In my past two posts (part 1, part 2), I wrote about four of the ten vehicles I have owned during my lifetime. My starter car was an old beater, but the three others I discussed were brand new. Two of these four cars were two-door coupes and two were minivans. Now it’s time to tell about my sedans.
When my wife and I first married, we were privileged to have the use of a small truck belonging to her parents for a number of months. When that vehicle was no longer available to us, we had to find something else to meet our transportation needs.
We were in the midst of building a new house and didn’t want another car payment. (We were still paying on our Astro van.) So we bought an old four-door Chevy Impala that was the same medium blue as our van. The junker only worked for a few weeks before the engine burned out. Repairing it was out of the question. Replacing it would have cost twice what we paid for the car. So we sold it for scrap.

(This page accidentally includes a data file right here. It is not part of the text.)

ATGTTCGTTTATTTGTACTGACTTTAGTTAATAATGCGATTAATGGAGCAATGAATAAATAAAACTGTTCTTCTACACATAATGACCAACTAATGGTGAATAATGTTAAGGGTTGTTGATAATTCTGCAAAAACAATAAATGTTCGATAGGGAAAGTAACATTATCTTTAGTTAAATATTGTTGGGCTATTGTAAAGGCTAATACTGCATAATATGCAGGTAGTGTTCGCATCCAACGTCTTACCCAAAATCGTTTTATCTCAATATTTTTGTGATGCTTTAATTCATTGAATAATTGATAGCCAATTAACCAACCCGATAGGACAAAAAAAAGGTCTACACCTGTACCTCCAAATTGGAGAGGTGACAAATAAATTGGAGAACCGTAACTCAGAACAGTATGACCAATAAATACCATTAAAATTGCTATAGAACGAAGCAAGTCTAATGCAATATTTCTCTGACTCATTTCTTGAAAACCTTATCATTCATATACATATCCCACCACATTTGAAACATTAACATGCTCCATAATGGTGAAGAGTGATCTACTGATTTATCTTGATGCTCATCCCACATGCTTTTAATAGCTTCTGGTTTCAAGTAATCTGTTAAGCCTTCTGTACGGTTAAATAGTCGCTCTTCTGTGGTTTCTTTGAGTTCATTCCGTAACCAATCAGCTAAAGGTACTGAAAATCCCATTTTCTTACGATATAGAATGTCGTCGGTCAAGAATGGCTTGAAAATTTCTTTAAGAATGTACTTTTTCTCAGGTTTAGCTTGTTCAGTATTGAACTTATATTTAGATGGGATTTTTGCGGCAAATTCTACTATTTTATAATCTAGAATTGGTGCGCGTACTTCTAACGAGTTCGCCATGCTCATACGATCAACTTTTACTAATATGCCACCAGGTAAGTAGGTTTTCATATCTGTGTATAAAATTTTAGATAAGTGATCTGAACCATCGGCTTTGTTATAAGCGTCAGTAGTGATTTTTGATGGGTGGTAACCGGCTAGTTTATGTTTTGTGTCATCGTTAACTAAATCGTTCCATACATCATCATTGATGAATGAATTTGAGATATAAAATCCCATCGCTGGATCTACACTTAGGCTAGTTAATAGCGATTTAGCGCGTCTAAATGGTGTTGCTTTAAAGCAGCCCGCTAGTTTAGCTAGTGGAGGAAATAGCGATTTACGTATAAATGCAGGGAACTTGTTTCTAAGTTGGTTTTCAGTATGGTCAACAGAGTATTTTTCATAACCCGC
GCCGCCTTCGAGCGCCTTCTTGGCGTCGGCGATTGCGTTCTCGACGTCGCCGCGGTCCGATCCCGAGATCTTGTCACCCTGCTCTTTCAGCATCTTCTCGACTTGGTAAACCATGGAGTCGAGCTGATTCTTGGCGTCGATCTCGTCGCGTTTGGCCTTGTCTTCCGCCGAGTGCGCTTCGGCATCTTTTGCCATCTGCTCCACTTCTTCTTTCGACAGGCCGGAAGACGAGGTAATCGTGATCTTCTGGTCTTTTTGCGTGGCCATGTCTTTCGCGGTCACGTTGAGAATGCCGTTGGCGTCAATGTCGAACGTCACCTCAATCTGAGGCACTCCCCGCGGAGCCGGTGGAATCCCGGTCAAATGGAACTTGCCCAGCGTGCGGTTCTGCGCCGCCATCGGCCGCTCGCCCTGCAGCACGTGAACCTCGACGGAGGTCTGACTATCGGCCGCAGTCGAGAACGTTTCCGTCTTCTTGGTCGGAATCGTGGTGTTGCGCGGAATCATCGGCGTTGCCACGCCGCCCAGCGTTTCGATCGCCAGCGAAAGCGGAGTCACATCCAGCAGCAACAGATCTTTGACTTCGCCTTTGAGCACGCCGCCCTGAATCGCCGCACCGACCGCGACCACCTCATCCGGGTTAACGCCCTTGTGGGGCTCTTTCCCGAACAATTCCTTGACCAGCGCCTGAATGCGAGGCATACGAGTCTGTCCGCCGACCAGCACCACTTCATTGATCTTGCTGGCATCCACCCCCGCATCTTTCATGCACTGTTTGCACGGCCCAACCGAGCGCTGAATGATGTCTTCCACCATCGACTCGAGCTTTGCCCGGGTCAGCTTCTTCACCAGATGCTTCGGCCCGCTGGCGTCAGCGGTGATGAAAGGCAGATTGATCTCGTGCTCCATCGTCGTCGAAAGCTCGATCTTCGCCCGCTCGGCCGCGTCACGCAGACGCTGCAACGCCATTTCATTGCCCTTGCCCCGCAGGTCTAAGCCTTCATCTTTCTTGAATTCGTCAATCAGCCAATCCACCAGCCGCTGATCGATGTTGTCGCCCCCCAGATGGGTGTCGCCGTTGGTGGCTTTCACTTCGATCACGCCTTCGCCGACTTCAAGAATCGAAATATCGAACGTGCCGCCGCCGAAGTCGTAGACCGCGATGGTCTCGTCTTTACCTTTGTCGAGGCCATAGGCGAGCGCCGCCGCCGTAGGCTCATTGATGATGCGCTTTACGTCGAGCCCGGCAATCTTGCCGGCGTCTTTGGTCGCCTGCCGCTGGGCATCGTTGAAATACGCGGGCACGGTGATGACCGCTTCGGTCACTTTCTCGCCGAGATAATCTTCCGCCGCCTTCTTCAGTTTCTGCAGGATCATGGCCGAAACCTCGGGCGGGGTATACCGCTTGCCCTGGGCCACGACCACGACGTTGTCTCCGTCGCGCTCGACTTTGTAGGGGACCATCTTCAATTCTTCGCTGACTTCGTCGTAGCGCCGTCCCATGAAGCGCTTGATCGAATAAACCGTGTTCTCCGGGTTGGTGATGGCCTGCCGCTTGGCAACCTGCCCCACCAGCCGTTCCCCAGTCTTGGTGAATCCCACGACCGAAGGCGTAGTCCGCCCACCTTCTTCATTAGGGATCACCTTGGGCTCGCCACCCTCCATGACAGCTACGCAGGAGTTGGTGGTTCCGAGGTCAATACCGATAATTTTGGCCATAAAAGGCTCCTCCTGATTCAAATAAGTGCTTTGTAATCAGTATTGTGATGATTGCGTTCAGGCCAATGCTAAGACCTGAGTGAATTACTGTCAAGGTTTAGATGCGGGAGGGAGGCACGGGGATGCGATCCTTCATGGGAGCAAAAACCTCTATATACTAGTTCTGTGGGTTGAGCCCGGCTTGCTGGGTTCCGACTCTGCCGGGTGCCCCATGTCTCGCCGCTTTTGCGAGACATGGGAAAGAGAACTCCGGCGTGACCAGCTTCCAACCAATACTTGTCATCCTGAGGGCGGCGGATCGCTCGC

After looking for used cars, I found myself in a familiar position looking at new cars that were cheaper than the used ones we had been looking at. We stood one night on a car lot in front of a four-door Hyundai Excel that we knew was essentially a disposable car. I figured it would last seven years at best. But it cost no more than used vehicles we had looked at. And it certainly had to be more reliable.
Given my experience buying the Astro van, I loathed the idea of dealing with a salesman at a car dealership. But this turned out to be a very low pressure experience. We took a few days to consider our options and ended up bringing home a brand new charcoal gray Hyundai Excel.